SHANGHAI/BERLIN (Reuters) -Car sales in China, Europe and the United States remain depressed compared to last year's levels as semiconductor shortages and anti-pandemic measures weigh on global autos markets, data showed on Thursday.
Chinese retail car sales grew in May from April but were still down 16% year-on-year, according to the Chinese Passenger Car Association, which called for more government support for the industry.
In Europe, data from auto consultancy JATO showed new car sales down 20%, with electric vehicles (EVs), which many automakers have prioritised amid supply chain troubles, also down by 1.4%.
The fall was driven by a 15% drop in sales of plug-in hybrid EVs, whose environmental credentials are coming under growing scrutiny from European regulators.
In the U.S., total sales were down 21% year-on-year, according to research by Deutsche Bank, with last year's sales bumped up by a post-lockdown release of pent-up demand.
"We expect sales to recover sequentially further through the year," the report said.
Overall, car sales in China in the first quarter were 0.2% higher than last year, data showed. By contrast, Europe's year-to-date sales were down 13% by JATO's figures, at their second lowest level since 1991.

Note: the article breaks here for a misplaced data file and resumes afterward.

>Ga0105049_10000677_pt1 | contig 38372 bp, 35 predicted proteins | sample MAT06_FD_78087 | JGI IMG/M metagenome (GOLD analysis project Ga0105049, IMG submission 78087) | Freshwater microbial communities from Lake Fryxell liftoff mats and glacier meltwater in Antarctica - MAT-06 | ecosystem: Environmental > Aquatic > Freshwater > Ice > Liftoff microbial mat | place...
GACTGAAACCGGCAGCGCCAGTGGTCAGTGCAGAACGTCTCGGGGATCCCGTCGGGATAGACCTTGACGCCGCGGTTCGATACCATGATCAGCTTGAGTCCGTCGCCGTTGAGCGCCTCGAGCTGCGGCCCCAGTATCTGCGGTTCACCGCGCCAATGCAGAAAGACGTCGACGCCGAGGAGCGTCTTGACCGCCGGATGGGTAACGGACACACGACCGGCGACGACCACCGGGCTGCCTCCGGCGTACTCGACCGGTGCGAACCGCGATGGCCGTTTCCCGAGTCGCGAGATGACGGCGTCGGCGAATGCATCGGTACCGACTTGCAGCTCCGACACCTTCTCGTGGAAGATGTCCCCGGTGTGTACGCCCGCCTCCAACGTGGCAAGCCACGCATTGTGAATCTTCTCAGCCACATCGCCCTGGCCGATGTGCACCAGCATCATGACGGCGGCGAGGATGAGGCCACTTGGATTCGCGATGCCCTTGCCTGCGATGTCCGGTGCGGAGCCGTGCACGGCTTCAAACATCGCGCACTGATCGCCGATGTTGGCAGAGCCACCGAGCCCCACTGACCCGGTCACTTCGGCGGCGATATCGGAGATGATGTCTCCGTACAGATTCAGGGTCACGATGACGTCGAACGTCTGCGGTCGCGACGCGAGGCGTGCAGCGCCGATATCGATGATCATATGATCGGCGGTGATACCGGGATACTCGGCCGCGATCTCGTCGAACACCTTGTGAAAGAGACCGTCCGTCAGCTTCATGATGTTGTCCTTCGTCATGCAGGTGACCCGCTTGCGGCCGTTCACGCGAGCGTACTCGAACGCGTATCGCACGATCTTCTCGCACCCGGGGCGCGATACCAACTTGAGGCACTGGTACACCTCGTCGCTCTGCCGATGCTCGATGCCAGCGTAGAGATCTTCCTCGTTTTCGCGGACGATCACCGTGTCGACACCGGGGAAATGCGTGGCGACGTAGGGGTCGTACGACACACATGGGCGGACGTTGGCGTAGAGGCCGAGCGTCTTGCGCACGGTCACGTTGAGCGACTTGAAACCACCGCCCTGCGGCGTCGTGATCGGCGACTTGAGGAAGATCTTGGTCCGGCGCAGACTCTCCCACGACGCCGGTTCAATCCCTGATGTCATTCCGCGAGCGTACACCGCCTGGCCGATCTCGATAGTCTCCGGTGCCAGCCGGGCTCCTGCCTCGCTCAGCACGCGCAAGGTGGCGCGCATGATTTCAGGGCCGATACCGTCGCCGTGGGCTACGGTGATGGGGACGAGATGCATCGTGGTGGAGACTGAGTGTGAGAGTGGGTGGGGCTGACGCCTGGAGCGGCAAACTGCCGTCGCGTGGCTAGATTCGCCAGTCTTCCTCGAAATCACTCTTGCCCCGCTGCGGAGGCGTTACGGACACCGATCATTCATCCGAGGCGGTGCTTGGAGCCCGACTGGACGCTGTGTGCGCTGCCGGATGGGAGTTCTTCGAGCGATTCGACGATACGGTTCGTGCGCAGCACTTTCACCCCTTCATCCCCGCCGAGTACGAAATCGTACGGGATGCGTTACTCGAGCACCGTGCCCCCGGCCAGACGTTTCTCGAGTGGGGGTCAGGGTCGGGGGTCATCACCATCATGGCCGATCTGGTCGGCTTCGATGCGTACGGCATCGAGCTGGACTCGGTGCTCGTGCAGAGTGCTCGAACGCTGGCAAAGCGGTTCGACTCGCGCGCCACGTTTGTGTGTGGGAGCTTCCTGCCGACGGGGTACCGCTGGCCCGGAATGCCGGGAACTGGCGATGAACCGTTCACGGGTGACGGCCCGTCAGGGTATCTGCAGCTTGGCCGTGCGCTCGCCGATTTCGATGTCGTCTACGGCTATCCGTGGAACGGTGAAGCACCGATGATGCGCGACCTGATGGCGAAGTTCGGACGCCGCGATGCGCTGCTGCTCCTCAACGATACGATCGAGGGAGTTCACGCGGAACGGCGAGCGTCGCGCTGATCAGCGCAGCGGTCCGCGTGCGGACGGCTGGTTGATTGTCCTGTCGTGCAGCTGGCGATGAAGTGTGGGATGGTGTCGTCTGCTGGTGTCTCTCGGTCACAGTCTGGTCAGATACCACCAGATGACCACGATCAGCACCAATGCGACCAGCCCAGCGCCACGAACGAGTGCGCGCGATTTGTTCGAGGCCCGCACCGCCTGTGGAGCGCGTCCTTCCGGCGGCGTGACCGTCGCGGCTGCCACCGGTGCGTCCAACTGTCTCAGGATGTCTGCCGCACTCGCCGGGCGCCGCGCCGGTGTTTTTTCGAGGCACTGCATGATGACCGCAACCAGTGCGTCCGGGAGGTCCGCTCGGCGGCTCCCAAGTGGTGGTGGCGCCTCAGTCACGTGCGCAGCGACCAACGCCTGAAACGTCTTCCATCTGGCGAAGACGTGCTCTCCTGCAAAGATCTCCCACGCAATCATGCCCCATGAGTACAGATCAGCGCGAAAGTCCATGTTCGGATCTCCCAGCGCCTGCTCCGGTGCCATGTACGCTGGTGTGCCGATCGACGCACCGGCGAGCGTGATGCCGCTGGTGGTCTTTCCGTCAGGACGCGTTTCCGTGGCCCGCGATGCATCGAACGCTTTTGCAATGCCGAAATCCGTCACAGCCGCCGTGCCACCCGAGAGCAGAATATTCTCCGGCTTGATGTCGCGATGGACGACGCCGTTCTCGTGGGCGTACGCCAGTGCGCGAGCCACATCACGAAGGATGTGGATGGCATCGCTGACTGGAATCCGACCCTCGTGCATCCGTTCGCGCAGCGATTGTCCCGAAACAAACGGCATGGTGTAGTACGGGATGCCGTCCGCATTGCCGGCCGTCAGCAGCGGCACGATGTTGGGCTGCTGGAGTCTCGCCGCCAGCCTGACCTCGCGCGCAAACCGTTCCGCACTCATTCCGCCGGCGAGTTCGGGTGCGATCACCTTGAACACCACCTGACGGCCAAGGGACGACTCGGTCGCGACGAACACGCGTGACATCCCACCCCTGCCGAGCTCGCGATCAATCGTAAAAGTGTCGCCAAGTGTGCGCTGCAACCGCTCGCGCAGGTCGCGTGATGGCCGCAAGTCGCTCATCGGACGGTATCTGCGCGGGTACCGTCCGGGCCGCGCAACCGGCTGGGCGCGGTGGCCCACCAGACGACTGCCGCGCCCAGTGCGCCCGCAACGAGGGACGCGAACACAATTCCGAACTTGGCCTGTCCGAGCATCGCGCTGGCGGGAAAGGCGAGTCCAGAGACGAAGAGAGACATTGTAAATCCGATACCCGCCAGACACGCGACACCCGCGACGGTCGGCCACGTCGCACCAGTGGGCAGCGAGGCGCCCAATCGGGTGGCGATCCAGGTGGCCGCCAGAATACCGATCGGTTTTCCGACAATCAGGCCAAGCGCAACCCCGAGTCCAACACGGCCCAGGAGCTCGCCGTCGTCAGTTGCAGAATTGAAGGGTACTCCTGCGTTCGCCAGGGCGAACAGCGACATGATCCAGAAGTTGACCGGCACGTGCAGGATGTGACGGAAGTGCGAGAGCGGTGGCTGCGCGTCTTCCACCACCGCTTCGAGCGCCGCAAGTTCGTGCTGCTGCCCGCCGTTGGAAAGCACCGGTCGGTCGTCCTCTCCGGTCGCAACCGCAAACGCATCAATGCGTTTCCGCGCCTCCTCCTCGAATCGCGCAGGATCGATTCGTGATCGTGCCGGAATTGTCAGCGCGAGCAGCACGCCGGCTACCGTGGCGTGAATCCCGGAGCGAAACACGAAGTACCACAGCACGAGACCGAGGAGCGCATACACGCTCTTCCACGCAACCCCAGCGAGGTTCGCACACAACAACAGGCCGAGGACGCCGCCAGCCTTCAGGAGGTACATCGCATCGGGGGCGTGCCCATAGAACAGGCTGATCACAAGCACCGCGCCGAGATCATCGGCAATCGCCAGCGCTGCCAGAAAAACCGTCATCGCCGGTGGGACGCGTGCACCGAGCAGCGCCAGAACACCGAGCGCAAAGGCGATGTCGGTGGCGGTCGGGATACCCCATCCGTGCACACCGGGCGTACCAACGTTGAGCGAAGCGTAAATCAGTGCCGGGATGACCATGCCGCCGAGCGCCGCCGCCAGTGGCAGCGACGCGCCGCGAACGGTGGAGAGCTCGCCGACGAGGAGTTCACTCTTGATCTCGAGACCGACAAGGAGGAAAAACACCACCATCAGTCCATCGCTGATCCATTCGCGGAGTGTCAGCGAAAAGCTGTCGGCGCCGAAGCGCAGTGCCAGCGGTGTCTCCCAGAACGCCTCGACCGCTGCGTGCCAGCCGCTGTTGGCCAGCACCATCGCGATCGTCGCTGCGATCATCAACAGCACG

Still, further economic data from China paints a picture of a grinding and only partial economic recovery from anti-pandemic measures.
Road freight transportation and express delivery from distribution centres last week were both stronger than a month earlier but still down sharply on last year, Nomura Global Economics said.
Chinese electric vehicle maker Xpeng is accelerating deliveries after resuming double-shift production in mid-May at its plant in the southern city Zhaoqing, the chairman of the company, He Xiaopeng, told analysts this week.
Tesla added a second shift at its Shanghai plant on Thursday, heading towards making 2,600 cars daily, a person familiar with the matter said.
Tesla did not respond to a request for comment.
(Reporting by Zhang Yan and Brenda Goh; Victoria Waldersee in Berlin; Editing by Bradley Perrett, David Evans and Bernadette Baum)